Noguchi Garden, in Costa Mesa, became the site of an early gathering of five ancient Heroes and Villains the likes of Agamemnon (Legendary king of Mycenae, Leader of the Greek Army in the Trojan War, Illiad) . We see him wandering the stark environ, expounding the words of Aeschylus (c.525-456) and being crossed by Clytemnestra, Medea, Theseus and Cassandra of Troy, along with groups of elegantly dressed onlookers, and interrupted only by a random Street Dancer in white, wearing earphones and dancing to rhythms that no one else was privy to. This ghostlike gathering was a spectre of things to come, a feast of Ancients, prior to the opening of Long Beach Opera’s presentation of THE FEAST in partnership with Elizabeth Segerstrom and the Henry T. and Elizabeth Segerstrom Foundation.
The curious crowds gathered hopping over small streams, large rocks, and grassy knolls. All the characters brightly costumed by Molly Irelan to be re-imagined and soon defined more fully in staging and dance by James Darrah, Co-Creator and Director, (new Artistic Director and Chief Creative Officer of Long Beach Opera); and Janet Eilber, Co-Creator & Choreographer (Artistic Director for the Martha Graham Company).
Soon, the crowd began collecting into processions guided by the “Heroes and Villains“ and waved onto Samueli Theater at Segerstrom Center for the Arts. Everything was thought of, even police escorts redirecting traffic, as the patrons sauntered across the street then through to the Center’s open glass doors, entering into the airy entranceway and through the door to the banquet hall, A sudden view of the colors, low lighting and banquet finery took ones breath away. Elegant tables were set with the riches of a true FEAST! The guests euphoric with this affluence, the sounds of Crystal and China clinking, candle’s flickering with ambient light, and center pieces filled with fruit and greenery, was a virtual horn of plenty.
Historic Films of the Graham Company with Noguchi’s stark designs were projected on the front wall. A menu strategically placed with a program of the evenings’ unique presentation sat next to the elegant settings of plates, cloth napkins and wine glasses. With the dinner-patrons settled, it signaled for the musician’s to gather and soon the exquisite music of George Frideric Handel wafted through the air played by the Feast Ensemble, three violins (Andrew McIntosh, Anna Washburn, and Heesun Choi), A Viola (Aaron Westman), Cello (Eva Lymenstull), Oboe (Lot Demeyer), and Harpsichord (Ian Pritchard) opening the hearts and made for rapt listening.
Soon, our Street Dancer appears on the stage which is set up in front of the long tables filled with expectant guests. Again, perhaps a bit ignored, he listens to his iPod and freely romps to the rhythms unheard by the audience. Soon there is a sudden transformation, and the magnificent voice of the young countertenor, Jakub Józef Orliński is heard, as though coming from heaven. This wonderful reveal delights the audience as Orliński becomes Alexander the Great (336-323BC)… dressed in white opaque Greek garb and disclosing his powerful body… And the Long Beach Opera’s marvelous FEAST begins.
The stunning Soprano, Anna Schubert, as Cleopatra, appears in all her glory at the head of the center table. Shimmering in her white and gold robes she dons an ornate gold headdress. Her malleable voice trills with the gorgeous strains of Handel. The super titles by Aeschylus guides us though the movements of our heroes and villains as they unite in song and movement. Alexander even holds his own with the dance and dancers. All are guided through the story of rebellion and vanquishment of the enemy of freedom unfolding in dance battles, debates, and gestures to the strains of stunning voices and music using multiple Handel pieces, many from Alessandro (Lusinghe Piu Care, No, più soffrir non voglio, Duetto In generoso onor).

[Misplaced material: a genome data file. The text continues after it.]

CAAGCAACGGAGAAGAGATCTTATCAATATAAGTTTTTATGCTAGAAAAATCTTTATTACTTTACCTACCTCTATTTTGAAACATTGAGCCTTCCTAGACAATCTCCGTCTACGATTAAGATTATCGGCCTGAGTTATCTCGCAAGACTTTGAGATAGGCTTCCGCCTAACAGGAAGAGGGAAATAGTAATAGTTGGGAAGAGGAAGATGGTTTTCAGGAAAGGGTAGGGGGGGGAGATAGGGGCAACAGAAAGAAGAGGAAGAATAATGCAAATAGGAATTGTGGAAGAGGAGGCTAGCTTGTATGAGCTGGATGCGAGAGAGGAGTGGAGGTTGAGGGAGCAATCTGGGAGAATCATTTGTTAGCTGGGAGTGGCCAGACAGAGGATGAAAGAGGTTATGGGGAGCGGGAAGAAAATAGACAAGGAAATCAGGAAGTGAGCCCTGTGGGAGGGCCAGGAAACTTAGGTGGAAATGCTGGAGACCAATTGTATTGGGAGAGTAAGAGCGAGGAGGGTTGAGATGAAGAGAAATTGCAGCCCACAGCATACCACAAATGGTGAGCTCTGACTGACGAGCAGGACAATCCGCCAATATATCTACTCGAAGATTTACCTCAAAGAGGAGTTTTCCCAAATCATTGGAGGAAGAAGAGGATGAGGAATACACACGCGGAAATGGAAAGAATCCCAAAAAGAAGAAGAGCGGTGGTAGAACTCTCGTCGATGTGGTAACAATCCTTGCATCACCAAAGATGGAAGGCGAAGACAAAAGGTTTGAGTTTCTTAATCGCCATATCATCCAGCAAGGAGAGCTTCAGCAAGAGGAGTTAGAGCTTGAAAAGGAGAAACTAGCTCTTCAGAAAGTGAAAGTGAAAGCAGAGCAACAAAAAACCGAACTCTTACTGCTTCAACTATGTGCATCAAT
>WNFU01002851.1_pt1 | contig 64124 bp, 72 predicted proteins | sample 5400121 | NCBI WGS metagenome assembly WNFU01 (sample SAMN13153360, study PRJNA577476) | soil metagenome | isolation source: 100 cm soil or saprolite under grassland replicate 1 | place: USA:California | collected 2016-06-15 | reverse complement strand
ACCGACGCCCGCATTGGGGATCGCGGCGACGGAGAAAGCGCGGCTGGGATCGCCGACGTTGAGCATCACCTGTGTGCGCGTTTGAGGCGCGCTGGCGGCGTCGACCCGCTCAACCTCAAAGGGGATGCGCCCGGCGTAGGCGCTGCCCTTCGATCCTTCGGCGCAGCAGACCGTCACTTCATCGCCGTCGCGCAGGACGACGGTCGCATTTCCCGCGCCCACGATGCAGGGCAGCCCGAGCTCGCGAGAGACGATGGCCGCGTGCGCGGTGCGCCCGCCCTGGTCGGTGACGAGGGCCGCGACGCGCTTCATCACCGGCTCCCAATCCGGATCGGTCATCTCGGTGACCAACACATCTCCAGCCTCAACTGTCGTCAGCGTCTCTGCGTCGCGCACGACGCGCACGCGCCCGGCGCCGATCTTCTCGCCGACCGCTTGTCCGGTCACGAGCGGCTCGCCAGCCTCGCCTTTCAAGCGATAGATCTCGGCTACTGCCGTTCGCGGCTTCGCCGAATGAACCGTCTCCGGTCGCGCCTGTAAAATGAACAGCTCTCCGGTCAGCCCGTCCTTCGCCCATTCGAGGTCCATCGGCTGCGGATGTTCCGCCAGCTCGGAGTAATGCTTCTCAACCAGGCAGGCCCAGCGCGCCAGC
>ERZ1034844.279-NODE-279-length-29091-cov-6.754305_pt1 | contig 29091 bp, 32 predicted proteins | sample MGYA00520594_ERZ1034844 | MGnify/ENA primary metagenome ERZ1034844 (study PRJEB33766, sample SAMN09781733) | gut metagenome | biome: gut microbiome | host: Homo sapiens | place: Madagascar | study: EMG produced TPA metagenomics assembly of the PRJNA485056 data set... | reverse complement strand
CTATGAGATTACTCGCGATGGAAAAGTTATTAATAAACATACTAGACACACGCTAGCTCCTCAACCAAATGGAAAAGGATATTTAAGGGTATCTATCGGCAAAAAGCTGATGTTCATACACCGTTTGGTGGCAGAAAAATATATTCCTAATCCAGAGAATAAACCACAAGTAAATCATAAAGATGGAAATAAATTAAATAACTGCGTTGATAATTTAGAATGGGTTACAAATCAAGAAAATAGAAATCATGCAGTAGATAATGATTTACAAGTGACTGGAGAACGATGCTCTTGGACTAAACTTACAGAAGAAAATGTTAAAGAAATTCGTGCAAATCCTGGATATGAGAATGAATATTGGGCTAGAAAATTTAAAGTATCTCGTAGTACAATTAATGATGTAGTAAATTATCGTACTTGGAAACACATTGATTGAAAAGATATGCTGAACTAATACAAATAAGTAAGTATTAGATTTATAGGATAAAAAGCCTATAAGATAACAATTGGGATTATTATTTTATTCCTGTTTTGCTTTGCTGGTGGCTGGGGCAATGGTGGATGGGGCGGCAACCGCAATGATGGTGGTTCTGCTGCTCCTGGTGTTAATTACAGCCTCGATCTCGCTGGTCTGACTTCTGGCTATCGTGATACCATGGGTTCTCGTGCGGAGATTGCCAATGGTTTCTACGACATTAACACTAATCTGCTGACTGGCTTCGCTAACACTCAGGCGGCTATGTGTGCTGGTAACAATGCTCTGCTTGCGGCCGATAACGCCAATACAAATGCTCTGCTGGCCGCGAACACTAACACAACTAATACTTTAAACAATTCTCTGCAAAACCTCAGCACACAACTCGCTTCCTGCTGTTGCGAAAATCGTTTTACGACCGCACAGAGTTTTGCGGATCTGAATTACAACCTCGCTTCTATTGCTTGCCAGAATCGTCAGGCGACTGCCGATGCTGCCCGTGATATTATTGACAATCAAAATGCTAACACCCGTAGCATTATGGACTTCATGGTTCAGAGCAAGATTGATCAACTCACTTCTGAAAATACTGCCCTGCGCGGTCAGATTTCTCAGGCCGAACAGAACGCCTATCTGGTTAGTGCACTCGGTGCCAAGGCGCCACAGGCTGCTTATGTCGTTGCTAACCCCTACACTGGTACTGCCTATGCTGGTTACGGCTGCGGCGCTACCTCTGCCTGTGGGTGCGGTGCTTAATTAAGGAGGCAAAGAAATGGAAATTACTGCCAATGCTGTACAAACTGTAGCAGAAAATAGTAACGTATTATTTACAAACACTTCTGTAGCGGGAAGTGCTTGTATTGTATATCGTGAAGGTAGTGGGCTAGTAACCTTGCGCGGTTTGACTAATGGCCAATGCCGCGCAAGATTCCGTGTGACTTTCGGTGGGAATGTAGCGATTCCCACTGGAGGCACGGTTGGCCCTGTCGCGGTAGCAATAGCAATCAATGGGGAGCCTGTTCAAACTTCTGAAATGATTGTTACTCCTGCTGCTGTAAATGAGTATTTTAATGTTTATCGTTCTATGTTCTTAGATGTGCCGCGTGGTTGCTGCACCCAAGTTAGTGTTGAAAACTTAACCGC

This sumptuous experience is a treat in every way…with the performers overcoming the logistical concerns with grace. The Graham dancers were designed by Eilber and fashioned after Martha’s ballets, with echoes of Clytemnestra, Bacchanale and Lamentations, (projected on screen). It embellished the story, yet in the limited space became slightly unrestrained. However, the piece was done with such abandon, the audience was still charmed by it all.
All the activities, counter plots, if unfamiliar, are helped by program notes that guide the patrons through the success of Cleopatra in the final strains of THE FEAST. The culmination of the night presents a dramatic finale, inspiring all to stand in an appreciative ovation. A luscious evening of music, theatre, and dance calls for a Congratulations to Long Beach Opera for a wondrous experience.
Handel pieces performed during the performance included: Sonata a quattro for oboe and 2 violins, HWV 404; Torna sol per un memento, Tolomeo; HWV_393_II Allegro; Lusinghe Piu Care, Alessandro; Duetto – Troppo inganni la mia fede, Serse; Overture Agrippina; Vaghe fonti, from Agrippina; HWV_393_Largo; Piangero, Guilio Cesare; Agitato da fiere tempeste, Riccardo; No, piu soffrir non voglio, Alessandro; Tacero, Agrippina; Moriro, ma vendicata, Teseo; Pena Tiranna, Amadigi; Duetto In generoso onor, Alessandro; and Tu del ciel ministro eletto, Trionfo del Tempo.
For more information about the Long Beach Opera, please visit their website.
For more information about the Martha Graham Dance Company, please visit their website.
For more information about the Segerstrom Center for the Arts, please visit their website.
Written by Joanne DiVito for LA Dance Chronicle.
Featured image: Long Beach Opera’s THE FEAST – Anne Souder as Cassandra of Troy – Photo by Phillip Faraone